Francis, who wasn't hurt, had his driver stop so he could get out to check on the officer, described by the Vatican as a Chilean policewoman.
Francis stayed with her, bending down to speak with her, until an ambulance arrived. The Vatican said the rider remained conscious "and received some words of consolation from the Holy Father."
After she was taken away, Francis resumed his ride.
It was the second such incident in recent months. Francis got a black eye in Cartagena, Colombia, in September when his popemobile stopped short and he hit his head on the side rail. He cut his eyebrow and wore a cassock stained with a few drops of blood for the rest of the day.
Francis has insisted on using minimally covered popemobiles on his foreign visits so he can be close to his flock. But Thursday's incident again underscored his vulnerability in the open-sided vehicles that often pass through tight, crowded spaces.
Earlier in the trip, Francis was hit in the head with a flying object that someone in the crowd had thrown toward him. He wasn't hurt, and the Vatican later revealed the offending object: A rolled up canvas hat with the words "Pray for the Chilean family."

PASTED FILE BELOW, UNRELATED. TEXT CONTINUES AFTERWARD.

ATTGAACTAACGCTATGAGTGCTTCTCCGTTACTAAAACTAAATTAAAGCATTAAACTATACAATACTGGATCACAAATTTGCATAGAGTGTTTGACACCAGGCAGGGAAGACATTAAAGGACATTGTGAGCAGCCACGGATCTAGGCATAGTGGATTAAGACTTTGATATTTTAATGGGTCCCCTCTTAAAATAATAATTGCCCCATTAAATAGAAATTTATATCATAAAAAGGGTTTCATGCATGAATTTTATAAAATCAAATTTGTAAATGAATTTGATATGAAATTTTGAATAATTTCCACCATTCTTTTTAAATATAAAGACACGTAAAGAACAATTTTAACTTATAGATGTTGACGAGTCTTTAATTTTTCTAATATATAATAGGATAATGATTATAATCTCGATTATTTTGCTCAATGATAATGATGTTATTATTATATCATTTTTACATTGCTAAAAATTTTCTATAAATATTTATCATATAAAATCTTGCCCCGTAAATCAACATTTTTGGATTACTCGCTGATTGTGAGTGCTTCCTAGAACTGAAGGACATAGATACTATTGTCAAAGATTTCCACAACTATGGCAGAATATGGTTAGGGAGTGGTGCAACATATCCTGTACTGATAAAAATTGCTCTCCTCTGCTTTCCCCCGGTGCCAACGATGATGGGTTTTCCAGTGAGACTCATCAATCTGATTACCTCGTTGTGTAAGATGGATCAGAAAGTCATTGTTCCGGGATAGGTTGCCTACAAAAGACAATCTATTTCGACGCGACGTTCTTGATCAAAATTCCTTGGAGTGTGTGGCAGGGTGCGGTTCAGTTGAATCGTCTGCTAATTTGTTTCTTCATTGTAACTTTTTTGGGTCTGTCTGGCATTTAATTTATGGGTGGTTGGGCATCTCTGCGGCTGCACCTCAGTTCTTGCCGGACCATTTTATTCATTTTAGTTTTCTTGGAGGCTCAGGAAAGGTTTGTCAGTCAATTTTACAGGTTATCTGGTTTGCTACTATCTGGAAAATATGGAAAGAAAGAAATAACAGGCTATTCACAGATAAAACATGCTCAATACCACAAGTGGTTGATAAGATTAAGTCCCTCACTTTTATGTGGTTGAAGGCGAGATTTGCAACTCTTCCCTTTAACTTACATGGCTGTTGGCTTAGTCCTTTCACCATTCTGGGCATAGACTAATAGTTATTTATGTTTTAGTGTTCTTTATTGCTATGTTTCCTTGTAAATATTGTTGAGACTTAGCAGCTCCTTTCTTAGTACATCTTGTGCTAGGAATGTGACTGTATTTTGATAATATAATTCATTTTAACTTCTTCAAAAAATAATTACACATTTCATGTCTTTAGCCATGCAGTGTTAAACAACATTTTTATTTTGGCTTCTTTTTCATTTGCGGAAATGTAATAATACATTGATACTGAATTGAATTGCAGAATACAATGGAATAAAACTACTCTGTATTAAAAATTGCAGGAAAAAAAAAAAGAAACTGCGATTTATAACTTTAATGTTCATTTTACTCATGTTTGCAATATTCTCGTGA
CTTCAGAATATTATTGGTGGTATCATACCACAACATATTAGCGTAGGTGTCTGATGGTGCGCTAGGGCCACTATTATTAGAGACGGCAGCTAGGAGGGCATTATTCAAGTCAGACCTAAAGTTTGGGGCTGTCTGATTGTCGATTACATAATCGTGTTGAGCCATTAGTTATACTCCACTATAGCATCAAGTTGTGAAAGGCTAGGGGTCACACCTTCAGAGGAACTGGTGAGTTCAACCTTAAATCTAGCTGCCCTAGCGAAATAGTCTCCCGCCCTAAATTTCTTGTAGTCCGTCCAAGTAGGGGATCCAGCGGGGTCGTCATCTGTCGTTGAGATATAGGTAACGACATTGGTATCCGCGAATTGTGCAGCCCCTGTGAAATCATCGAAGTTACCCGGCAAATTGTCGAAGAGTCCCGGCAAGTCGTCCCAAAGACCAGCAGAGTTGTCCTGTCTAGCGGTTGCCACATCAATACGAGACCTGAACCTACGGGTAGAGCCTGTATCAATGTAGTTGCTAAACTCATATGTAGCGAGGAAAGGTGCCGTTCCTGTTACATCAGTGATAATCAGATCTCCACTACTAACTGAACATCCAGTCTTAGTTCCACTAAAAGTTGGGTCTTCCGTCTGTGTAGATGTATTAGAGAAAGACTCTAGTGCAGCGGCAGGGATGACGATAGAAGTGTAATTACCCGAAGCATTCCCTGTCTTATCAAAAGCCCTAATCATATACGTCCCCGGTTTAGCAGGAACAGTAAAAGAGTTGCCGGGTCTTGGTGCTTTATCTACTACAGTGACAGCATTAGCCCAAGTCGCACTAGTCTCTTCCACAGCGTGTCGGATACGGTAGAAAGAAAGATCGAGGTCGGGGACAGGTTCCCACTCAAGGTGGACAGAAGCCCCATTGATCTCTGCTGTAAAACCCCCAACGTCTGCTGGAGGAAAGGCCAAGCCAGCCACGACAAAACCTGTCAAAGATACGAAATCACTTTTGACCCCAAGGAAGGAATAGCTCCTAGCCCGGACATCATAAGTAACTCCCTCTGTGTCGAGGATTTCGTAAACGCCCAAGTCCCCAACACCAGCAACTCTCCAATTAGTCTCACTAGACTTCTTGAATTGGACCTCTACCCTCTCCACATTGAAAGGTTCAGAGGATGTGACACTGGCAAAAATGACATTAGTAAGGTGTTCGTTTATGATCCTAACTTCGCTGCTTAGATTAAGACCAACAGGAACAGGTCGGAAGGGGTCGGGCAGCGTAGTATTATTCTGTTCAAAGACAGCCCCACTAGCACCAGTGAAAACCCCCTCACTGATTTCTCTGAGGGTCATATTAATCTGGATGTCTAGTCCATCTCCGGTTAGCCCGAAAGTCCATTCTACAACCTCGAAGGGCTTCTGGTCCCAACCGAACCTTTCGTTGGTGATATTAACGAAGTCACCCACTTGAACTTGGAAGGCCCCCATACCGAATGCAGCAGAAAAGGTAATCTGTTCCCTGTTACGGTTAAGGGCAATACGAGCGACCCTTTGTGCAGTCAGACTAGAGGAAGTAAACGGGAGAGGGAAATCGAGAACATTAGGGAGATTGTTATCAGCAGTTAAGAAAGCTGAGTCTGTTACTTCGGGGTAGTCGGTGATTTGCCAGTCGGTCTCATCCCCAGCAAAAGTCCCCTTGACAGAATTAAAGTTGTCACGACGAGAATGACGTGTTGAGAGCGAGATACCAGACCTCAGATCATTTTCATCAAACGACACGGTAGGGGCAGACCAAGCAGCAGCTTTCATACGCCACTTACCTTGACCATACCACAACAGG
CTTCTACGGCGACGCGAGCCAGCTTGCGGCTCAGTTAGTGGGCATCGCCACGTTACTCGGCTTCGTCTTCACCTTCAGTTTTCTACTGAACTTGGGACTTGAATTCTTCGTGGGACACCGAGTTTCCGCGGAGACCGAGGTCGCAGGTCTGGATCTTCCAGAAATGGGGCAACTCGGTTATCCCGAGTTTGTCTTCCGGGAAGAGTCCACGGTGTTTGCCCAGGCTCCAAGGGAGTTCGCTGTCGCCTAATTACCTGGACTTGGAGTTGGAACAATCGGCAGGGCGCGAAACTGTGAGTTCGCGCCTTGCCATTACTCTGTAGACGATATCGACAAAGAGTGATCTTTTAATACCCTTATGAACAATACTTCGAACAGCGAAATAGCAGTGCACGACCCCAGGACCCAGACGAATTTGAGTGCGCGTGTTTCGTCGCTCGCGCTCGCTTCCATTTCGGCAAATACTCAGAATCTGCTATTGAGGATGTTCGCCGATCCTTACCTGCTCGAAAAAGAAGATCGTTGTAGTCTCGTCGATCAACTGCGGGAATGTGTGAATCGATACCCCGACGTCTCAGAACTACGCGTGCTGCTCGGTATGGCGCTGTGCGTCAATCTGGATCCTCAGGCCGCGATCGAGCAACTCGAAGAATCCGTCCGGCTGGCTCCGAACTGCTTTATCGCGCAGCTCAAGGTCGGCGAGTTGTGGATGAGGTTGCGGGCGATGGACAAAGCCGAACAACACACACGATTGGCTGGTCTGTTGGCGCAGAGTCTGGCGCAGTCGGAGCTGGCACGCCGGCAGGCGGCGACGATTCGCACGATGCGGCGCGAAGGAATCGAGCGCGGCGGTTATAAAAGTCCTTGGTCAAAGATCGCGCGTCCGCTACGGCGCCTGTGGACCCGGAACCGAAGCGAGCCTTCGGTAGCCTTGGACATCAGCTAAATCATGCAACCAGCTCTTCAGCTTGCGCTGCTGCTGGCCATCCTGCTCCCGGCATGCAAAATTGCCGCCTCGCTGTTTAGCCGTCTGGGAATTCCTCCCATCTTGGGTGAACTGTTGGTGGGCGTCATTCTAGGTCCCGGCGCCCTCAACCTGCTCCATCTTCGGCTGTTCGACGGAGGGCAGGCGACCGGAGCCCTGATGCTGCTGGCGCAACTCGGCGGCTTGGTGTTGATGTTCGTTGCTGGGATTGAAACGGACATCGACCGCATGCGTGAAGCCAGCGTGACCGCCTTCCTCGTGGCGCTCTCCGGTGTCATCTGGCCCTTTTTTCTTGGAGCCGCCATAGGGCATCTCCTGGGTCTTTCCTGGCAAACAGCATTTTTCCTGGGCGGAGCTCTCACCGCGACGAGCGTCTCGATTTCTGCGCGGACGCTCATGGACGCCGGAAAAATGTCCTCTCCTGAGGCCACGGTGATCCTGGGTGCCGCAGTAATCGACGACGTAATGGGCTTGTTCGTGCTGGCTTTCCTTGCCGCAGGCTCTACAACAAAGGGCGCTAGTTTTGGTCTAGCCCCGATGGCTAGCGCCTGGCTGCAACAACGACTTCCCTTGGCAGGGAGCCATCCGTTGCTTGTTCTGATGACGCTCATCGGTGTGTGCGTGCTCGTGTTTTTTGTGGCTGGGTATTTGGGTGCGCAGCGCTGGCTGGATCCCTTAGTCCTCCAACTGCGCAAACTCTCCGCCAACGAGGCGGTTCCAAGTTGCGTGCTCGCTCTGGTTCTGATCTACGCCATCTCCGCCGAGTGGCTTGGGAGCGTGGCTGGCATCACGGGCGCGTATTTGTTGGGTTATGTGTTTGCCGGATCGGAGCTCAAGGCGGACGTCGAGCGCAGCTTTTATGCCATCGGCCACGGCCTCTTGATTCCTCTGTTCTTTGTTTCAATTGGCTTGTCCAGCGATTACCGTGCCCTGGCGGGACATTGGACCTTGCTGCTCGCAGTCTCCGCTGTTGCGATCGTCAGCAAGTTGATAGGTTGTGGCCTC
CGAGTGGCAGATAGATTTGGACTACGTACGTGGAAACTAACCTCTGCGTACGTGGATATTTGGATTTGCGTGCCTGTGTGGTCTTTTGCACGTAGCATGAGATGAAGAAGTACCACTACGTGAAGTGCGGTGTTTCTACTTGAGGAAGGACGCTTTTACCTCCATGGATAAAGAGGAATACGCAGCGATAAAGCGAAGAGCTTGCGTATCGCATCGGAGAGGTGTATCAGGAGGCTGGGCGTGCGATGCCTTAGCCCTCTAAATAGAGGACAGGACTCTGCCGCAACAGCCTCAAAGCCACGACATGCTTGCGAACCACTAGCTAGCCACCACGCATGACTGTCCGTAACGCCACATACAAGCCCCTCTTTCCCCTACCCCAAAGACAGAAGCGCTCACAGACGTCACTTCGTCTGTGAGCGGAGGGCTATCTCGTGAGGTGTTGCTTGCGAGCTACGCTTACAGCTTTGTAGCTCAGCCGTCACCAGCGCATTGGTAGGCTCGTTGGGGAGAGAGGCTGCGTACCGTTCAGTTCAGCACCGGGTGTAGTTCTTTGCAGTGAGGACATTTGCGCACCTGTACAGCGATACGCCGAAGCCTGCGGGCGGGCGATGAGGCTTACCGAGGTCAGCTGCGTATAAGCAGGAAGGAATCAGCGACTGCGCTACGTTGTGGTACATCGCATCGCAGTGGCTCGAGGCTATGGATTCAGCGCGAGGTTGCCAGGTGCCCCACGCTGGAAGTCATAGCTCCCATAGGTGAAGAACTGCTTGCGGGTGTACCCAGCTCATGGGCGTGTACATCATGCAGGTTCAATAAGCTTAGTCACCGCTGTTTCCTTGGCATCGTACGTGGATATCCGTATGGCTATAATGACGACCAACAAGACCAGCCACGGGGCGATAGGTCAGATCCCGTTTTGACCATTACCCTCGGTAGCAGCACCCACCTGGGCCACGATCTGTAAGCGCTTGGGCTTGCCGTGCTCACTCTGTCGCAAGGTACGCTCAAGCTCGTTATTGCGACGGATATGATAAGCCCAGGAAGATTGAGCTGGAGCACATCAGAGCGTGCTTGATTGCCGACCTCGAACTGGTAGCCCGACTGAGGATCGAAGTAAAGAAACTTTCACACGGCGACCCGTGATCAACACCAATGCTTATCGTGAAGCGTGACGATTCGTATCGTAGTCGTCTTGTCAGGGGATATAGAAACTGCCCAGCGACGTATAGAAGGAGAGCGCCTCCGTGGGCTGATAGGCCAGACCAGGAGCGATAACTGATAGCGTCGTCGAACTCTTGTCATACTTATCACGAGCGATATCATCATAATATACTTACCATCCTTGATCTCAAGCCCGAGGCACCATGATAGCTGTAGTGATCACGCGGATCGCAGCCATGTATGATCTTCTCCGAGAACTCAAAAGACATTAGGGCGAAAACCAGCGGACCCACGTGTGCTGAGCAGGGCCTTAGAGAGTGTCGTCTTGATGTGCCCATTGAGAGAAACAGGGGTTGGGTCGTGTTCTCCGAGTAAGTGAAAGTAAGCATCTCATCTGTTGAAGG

Francis' visit though ended on a sour note for many in Chile, as he was asked by a Chilean reporter about his controversial decision to appoint a bishop accused of helping keep quiet about the crimes of Chile's most prominent sexual abuser, the Rev. Fernando Karadima.
Francis said that until he sees proof that Bishop Juan Barros was complicit in covering up Karadima's crimes, accusations of complicity by the victims of against Barros are "all calumny."
Patricio Navia, political science professor at Diego Portales University in Santiago, said the comment will likely erase any good will the pope had won over the issue.